Adipose tissue dysfunction is strongly linked to the development of chronic inflammation and cardiometabolic disorders in aging. While much attention has been given to the role of resident adipose tissue immune cells in the disruption of homeostasis in obesity, age-specific effects remain understudied. Here, we identified and characterized a population of γδ T cells, which show unique age-dependent accumulation in the visceral adipose tissue (VAT) of both mice and humans. Diet-induced obesity likewise increased γδ T cell numbers; however, the effect was greater in the aged where the increase was independent of fat mass. γδ T cells in VAT express a tissue-resident memory T cell phenotype (CD44hiCD62LlowCD69+) and are predominantly IL-17A-producing cells. Transcriptome analyses of immunomagnetically purified γδ T cells identified significant age-associated differences in expression of genes related to inflammation, immune cell composition, and adipocyte differentiation, suggesting age-dependent qualitative changes in addition to the quantitative increase. Genetic deficiency of γδ T cells in old age improved the metabolic phenotype, characterized by increased respiratory exchange ratio, and lowered levels of IL-6 both systemically and locally in VAT. Decreased IL-6 was predominantly due to reduced production by non-immune stromal cells, primarily preadipocytes, and adipose-derived stem cells. Collectively, these findings suggest that an age-dependent increase of tissue-resident γδ T cells in VAT contributes to local and systemic chronic inflammation and metabolic dysfunction in aging.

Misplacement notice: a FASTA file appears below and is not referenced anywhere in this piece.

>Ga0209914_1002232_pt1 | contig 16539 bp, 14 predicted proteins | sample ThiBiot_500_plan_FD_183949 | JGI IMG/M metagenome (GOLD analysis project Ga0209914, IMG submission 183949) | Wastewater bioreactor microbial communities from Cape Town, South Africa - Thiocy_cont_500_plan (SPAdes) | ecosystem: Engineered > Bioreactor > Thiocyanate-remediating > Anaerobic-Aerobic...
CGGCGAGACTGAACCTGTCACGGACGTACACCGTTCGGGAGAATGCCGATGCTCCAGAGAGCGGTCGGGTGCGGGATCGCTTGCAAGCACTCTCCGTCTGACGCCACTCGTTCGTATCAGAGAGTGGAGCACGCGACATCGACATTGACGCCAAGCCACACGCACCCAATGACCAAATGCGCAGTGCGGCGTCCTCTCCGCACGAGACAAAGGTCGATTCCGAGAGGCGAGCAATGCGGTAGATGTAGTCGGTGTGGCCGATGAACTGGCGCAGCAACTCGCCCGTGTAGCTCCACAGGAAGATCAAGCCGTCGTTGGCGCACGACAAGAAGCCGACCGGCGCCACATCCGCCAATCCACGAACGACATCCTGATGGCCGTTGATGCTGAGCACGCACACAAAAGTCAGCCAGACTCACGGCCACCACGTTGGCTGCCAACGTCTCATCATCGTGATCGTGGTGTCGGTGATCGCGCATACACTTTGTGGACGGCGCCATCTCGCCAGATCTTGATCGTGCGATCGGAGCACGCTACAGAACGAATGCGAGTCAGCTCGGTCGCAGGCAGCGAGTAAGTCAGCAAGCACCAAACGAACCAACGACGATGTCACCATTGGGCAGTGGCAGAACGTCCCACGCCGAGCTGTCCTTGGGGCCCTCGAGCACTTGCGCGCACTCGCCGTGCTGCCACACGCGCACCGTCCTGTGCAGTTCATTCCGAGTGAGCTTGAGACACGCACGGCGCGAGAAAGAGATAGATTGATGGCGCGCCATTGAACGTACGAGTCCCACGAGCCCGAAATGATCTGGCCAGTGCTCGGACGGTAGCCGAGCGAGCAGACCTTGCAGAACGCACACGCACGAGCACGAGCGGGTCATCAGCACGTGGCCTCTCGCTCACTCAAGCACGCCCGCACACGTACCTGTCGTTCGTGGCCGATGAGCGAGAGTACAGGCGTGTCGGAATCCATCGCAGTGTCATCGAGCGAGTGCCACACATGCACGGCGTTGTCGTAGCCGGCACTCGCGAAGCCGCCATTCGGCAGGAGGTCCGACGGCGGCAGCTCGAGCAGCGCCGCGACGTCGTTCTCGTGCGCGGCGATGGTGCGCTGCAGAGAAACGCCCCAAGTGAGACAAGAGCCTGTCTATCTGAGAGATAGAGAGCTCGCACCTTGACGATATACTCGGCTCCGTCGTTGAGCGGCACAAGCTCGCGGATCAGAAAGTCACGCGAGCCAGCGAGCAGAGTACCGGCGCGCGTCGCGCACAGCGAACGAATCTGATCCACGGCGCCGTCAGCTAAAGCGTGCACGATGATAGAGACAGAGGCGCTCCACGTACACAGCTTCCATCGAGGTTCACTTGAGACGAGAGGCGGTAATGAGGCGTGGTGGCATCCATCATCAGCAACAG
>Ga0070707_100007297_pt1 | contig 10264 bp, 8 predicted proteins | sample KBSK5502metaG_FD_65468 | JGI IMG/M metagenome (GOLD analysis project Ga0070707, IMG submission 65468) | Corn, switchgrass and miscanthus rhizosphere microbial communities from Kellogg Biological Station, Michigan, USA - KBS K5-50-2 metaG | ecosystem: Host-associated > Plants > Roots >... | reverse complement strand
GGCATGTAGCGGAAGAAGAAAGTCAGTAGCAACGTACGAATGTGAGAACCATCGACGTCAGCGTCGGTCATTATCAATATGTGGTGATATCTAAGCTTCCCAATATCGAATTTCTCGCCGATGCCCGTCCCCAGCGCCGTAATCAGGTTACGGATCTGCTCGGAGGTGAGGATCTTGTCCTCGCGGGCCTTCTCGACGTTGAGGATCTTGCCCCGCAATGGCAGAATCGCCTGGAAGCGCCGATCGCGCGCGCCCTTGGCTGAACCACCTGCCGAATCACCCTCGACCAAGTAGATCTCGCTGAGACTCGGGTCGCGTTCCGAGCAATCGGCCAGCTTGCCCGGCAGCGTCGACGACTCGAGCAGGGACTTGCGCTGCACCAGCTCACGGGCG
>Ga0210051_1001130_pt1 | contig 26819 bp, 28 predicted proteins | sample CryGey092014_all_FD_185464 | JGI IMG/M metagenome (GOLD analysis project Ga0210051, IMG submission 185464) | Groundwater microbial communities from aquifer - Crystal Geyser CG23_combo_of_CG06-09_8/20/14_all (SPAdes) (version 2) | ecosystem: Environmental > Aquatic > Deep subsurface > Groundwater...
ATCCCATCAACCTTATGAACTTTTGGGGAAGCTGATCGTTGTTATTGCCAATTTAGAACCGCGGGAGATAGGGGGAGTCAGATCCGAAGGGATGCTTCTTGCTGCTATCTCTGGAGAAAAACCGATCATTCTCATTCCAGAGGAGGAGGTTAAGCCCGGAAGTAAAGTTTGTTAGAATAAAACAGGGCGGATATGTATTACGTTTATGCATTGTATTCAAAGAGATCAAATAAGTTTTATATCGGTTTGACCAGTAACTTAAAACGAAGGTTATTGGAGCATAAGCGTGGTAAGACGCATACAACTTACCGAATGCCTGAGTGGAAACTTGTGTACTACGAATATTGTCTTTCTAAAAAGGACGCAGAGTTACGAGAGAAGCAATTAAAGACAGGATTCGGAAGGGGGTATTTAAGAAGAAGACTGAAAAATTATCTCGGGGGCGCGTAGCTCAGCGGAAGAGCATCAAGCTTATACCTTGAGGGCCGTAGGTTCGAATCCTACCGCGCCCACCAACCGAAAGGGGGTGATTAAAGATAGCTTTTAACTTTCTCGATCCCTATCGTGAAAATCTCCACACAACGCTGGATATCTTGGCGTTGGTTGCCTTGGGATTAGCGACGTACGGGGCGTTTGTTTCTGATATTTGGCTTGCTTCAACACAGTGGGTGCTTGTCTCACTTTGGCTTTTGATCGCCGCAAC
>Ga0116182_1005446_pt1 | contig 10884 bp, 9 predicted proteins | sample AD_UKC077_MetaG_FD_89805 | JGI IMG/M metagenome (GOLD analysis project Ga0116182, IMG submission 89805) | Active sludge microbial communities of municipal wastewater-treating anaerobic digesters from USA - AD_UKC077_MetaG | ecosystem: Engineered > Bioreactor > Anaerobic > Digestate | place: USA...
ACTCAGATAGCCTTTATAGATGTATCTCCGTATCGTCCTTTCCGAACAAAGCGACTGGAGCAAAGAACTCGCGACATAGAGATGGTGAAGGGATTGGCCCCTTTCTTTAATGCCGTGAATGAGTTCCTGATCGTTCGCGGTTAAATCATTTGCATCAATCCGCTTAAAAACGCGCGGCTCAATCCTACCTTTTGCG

|Number of pages||18|
|State||Published - Jun 2022|
Bibliographical noteFunding Information:
Research reported in this publication was supported by an Institutional Development Award (IDeA) from the National Institute of General Medical Sciences of the National Institutes of Health under grant number P20 GM103527, the National Center for Research Resources, and the National Center for Advancing Translational Sciences, National Institutes of Health, through Grant UL1TR000117, and by NIH grants R01GM129532 and R56AG061508 awarded to MES. Additional support was provided by the Shared Resource Facilities of the University of Kentucky Markey Cancer Center under grant P30CA177558.
© 2022, The Author(s).
- Adipose tissue
- Chronic inflammation
- Gamma delta T cells
ASJC Scopus subject areas
- Veterinary (miscellaneous)
- Complementary and alternative medicine
- Geriatrics and Gerontology
- Cardiology and Cardiovascular Medicine